Wednesday, July 15, 2009

The deflation dog that didn't bark (2)

As was the case with producer prices yesterday, deflation was nowhere to be seen in the June CPI report. The headline CPI, heavily influenced by surging gasoline prices, was up at a 2.7% annualized rate in the first six months of this year, but the core rate (see above chart) was up at a 2.3% rate, almost as much. Both measures dipped in the final months of last year as commodity prices collapsed and the economy hit an air pocket. But so far this year things are back on track. If there was a deflation threat, as the market feared in late 2008, it hasn't materialized. For that we can thank the Federal Reserve for taking aggressive action to accommodate the surge in money demand that came in response to the credit and banking crisis, which in turn helped cause last year's air-pocket decline in the economy.

Even though the economy is most likely in the early stages of growing once again, there is by all accounts plenty of "slack," or idle resources. Yet this slack has had no visible impact on inflation this year. That reinforces my belief that inflation is not determined by the strength or weakness of the economy, but by the actions of the central bank.

The Fed should be taking note of this and raising interest rates. For months the evidence has been building that the economy was on the mend, that monetary policy had more than met the challenge of surging money demand, and that money demand was beginning to soften. We see the evidence in rising commodity prices, in gold prices trading at $940, in the dollar trading near the low end of its historic range, in a steep yield curve, and in rising breakeven spreads on TIPS.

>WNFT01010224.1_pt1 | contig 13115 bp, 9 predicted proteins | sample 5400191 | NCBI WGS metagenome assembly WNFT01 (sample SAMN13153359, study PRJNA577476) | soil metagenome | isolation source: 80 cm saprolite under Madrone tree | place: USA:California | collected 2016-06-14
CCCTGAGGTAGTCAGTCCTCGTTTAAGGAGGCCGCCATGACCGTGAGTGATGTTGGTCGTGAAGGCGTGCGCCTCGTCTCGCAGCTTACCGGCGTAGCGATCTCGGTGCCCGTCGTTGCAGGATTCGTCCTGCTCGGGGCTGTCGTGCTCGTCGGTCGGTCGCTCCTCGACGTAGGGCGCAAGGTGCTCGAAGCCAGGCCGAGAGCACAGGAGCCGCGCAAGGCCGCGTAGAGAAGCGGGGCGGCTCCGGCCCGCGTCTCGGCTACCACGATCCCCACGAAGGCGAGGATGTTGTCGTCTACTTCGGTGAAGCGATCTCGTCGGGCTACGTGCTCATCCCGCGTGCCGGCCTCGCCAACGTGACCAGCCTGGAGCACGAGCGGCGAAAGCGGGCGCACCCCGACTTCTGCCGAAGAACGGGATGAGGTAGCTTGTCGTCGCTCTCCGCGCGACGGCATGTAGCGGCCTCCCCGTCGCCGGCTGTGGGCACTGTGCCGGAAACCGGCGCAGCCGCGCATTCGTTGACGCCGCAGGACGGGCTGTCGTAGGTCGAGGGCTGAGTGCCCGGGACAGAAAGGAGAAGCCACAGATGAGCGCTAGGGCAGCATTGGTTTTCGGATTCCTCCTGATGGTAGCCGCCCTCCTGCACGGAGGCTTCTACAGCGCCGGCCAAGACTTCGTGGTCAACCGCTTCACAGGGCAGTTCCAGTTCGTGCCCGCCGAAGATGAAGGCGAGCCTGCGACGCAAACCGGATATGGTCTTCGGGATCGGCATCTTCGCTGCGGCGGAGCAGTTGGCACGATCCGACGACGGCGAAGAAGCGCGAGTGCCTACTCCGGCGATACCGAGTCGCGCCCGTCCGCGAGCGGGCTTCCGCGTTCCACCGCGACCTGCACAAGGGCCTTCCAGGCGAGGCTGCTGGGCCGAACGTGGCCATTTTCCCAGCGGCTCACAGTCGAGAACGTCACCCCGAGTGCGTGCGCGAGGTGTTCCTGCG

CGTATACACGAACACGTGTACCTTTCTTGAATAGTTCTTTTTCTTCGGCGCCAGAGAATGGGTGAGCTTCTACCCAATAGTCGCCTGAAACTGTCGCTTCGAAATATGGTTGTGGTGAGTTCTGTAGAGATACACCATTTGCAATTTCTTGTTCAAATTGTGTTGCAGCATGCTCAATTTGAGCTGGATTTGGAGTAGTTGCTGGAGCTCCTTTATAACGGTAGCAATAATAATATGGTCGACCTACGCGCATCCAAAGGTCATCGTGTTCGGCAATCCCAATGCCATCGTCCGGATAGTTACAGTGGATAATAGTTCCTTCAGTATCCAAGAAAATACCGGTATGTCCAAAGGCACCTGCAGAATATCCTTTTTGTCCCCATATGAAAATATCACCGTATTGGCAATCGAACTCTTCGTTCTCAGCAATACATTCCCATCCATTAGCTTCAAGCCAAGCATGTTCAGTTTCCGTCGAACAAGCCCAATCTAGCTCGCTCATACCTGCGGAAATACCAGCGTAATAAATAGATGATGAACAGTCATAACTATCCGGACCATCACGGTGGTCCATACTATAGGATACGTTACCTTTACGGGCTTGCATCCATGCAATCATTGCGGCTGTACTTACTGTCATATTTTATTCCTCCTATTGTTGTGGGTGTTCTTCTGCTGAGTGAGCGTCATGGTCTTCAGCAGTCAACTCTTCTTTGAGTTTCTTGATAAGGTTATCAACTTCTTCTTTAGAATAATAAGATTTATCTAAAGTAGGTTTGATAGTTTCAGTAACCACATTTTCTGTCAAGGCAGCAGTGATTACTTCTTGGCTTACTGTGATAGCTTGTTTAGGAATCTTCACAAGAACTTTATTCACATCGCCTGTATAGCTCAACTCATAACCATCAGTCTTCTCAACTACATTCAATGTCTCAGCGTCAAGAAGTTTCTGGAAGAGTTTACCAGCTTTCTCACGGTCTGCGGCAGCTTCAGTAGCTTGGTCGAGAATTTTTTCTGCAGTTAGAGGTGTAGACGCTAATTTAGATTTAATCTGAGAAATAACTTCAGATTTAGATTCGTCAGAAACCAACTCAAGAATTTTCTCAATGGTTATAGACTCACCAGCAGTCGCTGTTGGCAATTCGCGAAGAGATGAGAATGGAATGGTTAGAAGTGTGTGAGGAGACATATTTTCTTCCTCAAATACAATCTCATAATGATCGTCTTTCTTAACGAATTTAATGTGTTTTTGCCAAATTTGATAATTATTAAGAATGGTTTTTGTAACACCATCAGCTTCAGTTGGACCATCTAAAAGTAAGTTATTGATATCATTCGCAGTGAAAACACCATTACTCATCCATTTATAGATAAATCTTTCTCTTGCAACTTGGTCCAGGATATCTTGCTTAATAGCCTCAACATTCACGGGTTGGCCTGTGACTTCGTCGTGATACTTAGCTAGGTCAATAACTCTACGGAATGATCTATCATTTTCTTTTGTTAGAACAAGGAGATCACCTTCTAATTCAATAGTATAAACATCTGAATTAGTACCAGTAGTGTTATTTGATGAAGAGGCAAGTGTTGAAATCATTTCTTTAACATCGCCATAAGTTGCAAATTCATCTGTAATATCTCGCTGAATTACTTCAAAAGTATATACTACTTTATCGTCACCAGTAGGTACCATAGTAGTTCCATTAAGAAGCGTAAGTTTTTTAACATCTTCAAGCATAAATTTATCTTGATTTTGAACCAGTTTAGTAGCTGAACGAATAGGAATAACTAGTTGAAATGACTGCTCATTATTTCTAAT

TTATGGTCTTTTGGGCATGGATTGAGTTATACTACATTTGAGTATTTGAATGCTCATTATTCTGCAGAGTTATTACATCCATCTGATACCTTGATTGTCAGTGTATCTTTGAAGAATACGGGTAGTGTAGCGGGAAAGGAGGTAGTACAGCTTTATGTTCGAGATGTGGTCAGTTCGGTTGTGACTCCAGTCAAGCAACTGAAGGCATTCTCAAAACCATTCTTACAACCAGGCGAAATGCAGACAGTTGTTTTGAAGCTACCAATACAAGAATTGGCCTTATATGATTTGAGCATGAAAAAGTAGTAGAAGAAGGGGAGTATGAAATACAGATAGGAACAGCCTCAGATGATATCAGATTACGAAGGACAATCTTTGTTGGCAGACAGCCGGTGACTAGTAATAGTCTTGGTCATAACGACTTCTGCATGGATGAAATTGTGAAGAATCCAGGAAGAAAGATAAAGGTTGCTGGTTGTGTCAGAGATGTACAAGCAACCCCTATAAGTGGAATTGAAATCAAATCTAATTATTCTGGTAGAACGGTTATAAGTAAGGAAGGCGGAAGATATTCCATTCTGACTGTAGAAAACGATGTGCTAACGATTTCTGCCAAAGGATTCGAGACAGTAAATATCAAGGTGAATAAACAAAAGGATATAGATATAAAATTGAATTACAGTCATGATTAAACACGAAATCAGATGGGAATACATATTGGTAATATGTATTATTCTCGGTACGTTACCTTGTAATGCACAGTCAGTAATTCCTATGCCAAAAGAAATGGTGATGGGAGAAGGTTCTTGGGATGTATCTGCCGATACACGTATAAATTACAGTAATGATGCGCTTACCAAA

To date there is little or no objective evidence that the Fed has committed any huge error. But the clock is already ticking on reversing the monetary expansion they so boldly engineered last year. They can't wait too much longer. Higher rates are not going to kill the expansion, they are going to instill confidence in the dollar and confidence is what is needed to power the economy right now.


Public Library said...

Ben Bernanke has already proven his ineptness. Don't be blinded by your optimism in man, for he is forever broken.

Next bubble here we come!

alstry said...


As you know wages are contracting dramatically....20% for CA state workers.

Commercial rents are in a free fall.

CRE values are imploding and bankruptcies are exploding.

Land is practically worthless.

Gasoline prices are a fraction of what they were last year.

Airline tickets are down.

Hotel rates are down.

I guess there is inflation and deflation, it just depends which glass you are looking at;)

狂猪 said...


I read this on the Brad Setser blog.

This analysis strongly suggest the USD is headed toward devaluation in a few years. If so, this will added to the inflation threat.

Any thoughts on an overall investment strategy that balance all the risks? I am long emerging market which helps to hedge the devaluation of USD. On the other hand, China for example, is already starting to get bubbly.

Scott Grannis said...

That was an excellent article on the dollar, thanks. I agree with most of what it says. I like the emphasis on dollar demand as being the key thing to watch. The dollar overhang story is basically the same as saying the Fed is going to be slow to withdraw its liquidity injections, mainly because they are not going to be able to respond to falling dollar demand in a timely fashion. If that is indeed what happens, then the dollar will fall because the Fed will have allowed a surplus of dollars relative to the demand for dollars. It's also basically the same as the rising inflation story. A falling dollar would be a key leading indicator of rising inflation.

These are all themes that I have been tracking. I think the investment consequences are many. It argues for being long commodities, long equities, long emerging markets, long real estate, long gold, long TIPS, and short T-bonds. One caveat: most of the major central banks are oversupplying their currencies these days, since their currencies are all falling against gold. So inflation could be rising all over the place, and that makes it difficult to recommend overweighting nondollar currencies. Emerging market currencies have done very well against the dollar, but their central banks and governments are not keen on appreciating much further.